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Govt makes strides in decree on carbon credits

The government is drafting a decree on carbon credits generated by Lao forests for sale on the international market.
The Department of Climate Change Management, Ministry of Natural Resources and Environment, in cooperation with development partners recently held talks on the details of the decree, including the processes involved in the buying and selling of carbon credits.

A protected forest area which generates carbon credits.

Discussions centred on calculating and certifying greenhouse gas emission reductions including benefit sharing, income tax, and fees and service charges involved in the purchase and sale of carbon credits.
Officials from the Department of Climate Change Management said the decree will promote investment in greenhouse gas reduction and enable the purchase and sale of carbon credits to be managed through a centralised system.
The decree will also ensure the Lao carbon market is clearly defined and the degree will be an efficient tool for the government in regulating and selling carbon credits in the Lao and international markets.
The Ministry of Natural Resources and Environment will flesh out the decree so that it covers all aspects of the carbon trade and submit it for comments to local government agencies before forwarding the final draft for consideration at the government meeting in June.
The World Bank has committed a budget of about US$42 million under the Forest Carbon Partnership Facility to purchase carbon credits from Laos from 2020 to 2025.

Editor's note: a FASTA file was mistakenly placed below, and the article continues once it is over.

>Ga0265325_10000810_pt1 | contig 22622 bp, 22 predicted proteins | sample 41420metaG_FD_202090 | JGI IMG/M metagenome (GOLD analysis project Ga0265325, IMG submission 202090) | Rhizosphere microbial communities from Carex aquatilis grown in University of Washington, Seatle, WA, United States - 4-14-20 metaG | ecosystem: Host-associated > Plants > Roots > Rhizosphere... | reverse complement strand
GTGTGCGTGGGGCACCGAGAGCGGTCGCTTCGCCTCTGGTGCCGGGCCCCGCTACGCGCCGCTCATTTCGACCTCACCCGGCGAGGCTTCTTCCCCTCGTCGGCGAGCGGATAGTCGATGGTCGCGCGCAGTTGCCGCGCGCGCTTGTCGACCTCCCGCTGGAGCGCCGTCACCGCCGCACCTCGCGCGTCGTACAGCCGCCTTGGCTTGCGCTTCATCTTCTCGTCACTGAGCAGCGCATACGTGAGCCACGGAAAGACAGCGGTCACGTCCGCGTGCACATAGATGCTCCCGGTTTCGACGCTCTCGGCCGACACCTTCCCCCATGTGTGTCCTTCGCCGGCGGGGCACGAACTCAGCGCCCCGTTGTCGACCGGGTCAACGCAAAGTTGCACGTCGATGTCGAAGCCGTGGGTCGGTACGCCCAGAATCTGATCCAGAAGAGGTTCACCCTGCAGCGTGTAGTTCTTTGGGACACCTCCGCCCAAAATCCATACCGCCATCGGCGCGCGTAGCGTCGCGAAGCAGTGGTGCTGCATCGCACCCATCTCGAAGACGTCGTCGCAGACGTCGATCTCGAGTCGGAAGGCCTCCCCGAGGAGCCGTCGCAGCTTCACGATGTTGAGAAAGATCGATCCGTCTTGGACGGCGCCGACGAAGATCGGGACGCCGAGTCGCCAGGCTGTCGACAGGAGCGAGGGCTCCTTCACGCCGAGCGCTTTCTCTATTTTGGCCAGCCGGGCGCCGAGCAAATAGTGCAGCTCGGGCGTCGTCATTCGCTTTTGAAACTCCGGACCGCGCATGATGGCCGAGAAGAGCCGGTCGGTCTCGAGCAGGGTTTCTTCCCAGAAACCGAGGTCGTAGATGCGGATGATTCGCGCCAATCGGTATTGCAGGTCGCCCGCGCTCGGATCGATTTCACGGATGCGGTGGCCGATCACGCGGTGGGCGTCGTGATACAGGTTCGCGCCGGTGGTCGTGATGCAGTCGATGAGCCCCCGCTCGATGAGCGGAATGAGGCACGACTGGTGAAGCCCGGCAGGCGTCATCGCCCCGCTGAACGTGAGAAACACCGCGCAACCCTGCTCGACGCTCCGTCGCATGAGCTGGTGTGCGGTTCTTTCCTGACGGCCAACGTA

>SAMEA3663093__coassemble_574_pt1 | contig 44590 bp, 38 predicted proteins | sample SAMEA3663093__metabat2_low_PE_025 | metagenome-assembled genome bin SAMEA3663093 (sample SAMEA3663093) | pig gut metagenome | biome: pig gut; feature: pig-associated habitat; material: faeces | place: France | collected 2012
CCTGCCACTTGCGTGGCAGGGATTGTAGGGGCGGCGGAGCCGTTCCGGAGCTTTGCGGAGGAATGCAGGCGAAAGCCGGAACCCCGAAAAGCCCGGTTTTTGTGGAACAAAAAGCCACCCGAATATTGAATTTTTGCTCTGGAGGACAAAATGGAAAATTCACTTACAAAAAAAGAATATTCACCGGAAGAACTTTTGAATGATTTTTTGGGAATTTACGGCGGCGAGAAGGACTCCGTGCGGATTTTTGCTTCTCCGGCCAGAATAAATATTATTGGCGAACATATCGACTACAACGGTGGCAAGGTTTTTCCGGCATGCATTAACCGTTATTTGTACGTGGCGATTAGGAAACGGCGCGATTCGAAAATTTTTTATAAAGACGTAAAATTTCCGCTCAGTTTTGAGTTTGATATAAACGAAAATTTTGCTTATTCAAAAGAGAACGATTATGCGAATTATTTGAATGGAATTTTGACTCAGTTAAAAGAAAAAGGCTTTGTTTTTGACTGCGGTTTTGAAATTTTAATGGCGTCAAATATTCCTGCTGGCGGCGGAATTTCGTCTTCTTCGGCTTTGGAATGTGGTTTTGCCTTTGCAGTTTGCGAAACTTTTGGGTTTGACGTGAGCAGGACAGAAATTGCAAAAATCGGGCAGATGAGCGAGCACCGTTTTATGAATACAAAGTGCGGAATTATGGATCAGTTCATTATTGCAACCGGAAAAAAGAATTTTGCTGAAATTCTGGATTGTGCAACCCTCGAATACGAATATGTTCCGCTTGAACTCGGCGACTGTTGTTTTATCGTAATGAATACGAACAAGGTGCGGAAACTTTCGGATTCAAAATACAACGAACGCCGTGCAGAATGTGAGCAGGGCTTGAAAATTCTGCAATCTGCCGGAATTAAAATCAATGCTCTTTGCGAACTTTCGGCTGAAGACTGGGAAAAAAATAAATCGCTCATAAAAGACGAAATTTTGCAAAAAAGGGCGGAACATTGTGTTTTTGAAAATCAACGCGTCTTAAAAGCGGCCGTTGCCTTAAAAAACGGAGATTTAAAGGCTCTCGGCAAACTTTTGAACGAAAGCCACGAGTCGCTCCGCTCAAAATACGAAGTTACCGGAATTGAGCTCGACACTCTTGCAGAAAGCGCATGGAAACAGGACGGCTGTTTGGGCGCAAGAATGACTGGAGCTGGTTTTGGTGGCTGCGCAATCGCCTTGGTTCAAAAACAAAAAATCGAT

The Bank’s initiative aims to reduce carbon emissions released into the atmosphere, one of the main causes of global warming and extreme weather patterns around the world.
Developing, developed nations and major corporates have agreed to buy carbon credits from countries as part of their social business responsibilities.
Lao forestry officials say the government is strongly committed to protecting forests and hopes to earn income from sale of carbon credits, but that challenges in protecting natural habitats remain unresolved.
One of the key challenges is poverty among communities living in and around designated forest areas, which makes it difficult for the authorities to enforce the law concerning forest protection.
In addition, the capacity of authorities to protect forests must be strengthened so they can effectively protect large areas, which cover about 35 percent of the country’s total land area.
In order to protect forest areas, forestry officials say the government will use money earned from the sale of carbon credits as well as funds sourced from development partners to reduce poverty in designated areas.

By Times Reporters
 (Latest Update April 3, 2024)

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